Grow Gaelic TV and harvest economic benefit

Maggie Cunningham and Secretary of State for Scotland David Mundell

Maggie Cunningham and Secretary of State for Scotland David Mundell

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A bid to find backing amongst the country’s MPs in order to strengthen the future of Gaelic TV recently took place at Westminster.

Members of Parliament heard this week that if increased resources are made available to BBC ALBA this can deliver both for audiences and the Scottish creative economy.

The aim is to achieve parity for the Gaelic language channel with Welsh counterpart S4C and there is a drive to see the new Royal Charter enshrine a commitment from the BBC towards 10 hours of new programming per week – up from the current level of 4.2 hours. This commitment would bring BBC ALBA into line with S4C, which has enjoyed 10 hours of new programming per week from the BBC for the last 30 years.

Western Isles MP Angus MacNeil MP, who attended the event on Monday, said he was pleased to see so many MPs taking the time to hear more about Gaelic programming.

He said: “I fully support MG ALBA’s call for parity for the Gaelic language with Welsh counterpart S4C and will push for the new Royal Charter to include a commitment from the BBC to 10 hours of new programming for BBC ALBA each week.

“The current level is just 4.2 hours and what they do produce is topical, of high quality and attracts high viewing figures.

“Given the chance to produce another 5.8 hours per week would bring huge opportunities for the creative sector across Scotland, including Na h-Eileanan an Iar and would entice even more viewers to the channel.

“The existence of a Gaelic channel has made a massive impact in terms of awareness of the language and culture and we need to allow it to continue to develop and grow.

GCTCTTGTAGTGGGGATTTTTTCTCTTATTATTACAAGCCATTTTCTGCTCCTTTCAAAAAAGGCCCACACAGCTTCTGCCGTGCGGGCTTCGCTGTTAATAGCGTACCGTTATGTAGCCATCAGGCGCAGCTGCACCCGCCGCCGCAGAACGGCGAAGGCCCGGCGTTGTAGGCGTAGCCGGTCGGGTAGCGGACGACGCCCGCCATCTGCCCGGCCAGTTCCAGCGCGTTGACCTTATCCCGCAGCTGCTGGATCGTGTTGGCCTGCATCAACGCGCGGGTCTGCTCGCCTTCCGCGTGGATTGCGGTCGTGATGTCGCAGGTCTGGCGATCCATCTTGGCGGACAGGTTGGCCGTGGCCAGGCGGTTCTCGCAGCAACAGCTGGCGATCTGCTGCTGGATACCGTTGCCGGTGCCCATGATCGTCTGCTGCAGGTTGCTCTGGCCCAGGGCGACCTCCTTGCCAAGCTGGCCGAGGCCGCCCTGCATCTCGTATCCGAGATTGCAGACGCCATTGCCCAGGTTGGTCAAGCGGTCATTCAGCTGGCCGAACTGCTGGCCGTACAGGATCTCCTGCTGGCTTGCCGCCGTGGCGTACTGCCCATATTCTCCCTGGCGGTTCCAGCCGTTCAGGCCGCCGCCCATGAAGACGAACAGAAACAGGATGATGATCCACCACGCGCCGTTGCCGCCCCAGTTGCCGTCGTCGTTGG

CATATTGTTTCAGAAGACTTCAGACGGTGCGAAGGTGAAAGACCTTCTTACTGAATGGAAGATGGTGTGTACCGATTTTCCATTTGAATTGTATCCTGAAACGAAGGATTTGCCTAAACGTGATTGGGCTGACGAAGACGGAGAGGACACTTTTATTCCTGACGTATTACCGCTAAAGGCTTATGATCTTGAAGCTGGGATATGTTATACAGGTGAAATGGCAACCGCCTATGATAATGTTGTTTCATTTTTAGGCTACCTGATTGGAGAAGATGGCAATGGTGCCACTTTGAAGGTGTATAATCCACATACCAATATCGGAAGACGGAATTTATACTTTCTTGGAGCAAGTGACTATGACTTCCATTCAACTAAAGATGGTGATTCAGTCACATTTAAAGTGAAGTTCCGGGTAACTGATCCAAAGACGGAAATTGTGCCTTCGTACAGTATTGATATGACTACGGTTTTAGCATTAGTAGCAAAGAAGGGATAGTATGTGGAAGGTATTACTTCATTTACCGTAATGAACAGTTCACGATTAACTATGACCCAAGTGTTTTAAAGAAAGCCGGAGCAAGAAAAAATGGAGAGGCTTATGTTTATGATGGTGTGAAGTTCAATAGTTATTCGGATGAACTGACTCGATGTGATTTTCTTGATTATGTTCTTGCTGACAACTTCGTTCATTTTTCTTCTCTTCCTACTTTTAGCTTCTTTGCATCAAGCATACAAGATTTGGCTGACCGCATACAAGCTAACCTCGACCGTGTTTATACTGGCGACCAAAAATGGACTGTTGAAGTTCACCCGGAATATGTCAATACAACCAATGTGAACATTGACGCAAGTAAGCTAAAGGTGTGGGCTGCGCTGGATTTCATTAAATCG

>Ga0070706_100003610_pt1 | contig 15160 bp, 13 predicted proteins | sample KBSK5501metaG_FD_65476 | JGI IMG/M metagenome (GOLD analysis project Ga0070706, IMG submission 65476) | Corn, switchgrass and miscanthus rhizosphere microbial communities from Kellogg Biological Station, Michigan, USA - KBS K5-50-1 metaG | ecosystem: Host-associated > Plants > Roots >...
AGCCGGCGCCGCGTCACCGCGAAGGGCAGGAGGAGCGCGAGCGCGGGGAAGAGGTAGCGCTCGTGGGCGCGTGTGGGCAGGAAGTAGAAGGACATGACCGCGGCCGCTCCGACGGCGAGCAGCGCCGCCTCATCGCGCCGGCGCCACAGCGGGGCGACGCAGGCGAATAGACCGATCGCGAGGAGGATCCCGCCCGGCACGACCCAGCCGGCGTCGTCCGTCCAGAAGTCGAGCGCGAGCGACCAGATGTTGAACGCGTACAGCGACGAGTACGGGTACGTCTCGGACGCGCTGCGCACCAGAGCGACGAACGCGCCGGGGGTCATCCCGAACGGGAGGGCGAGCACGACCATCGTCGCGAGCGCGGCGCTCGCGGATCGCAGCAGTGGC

“At the end of last year the UK Government removed all of its funding for Gaelic TV, a decision which was taken without a second thought. This commitment within the Royal Charter is needed more than ever.”

During 2015-16, BBC ALBA commissioned 454 hours of content from 26 different production companies, with an estimated 300 jobs (40 per cent in the Highlands and Islands) as a result of those activities.

MG ALBA chairperson, Maggie Cunningham, said: “BBC ALBA is currently allocated 3p of the £12.13 monthly licence fee. By comparison, the BBC spends more than 10 times that on S4C.

“However, we are not simply asking for more money. Existing BBC resources could and should be used more effectively to deliver for Gaelic audiences.”

Ms Cunningham highlighted last week’s publication of the Scotland Annual Review 2015-16 by the BBC Trust as evidence for the growing demand for improved content.

Maggie Cunningham continued: “BBC ALBA has been an outstanding success since it launched in 2008 but it is clear that the channel has now reached a juncture where it needs more resources to continue its development. We have a repeat rate of 74% and it needs to be tackled.

“The recent BBC Trust Annual Review report acknowledged that whilst the channel is continuing to outperform viewership targets, it suffers from under-funding which may not be sustainable in the longer term.

“It is our firm belief that one mechanism to address this issue is by increased sharing of content from other BBC departments.

“We have seen excellent examples such as the Hebrides series that was successful across both BBC ALBA and BBC Scotland.

“This is not to say that BBC ALBA simply requires more content handed down from the main channels - a more responsive system of programme-making within the BBC may allow us to collaborate far easier across a range of genres including children’s programming, music and documentaries.

“Increasing original content to 10 hours per week does not have to mean a hugely increased pot of cash.”

The success of BBC ALBA’s Gaelic drama Bannan is one of a number of productions to provide a boost to the Highland and Islands creative economy and Ms Cunningham added its success could be built upon if BBC ALBA was strengthened with more original programming.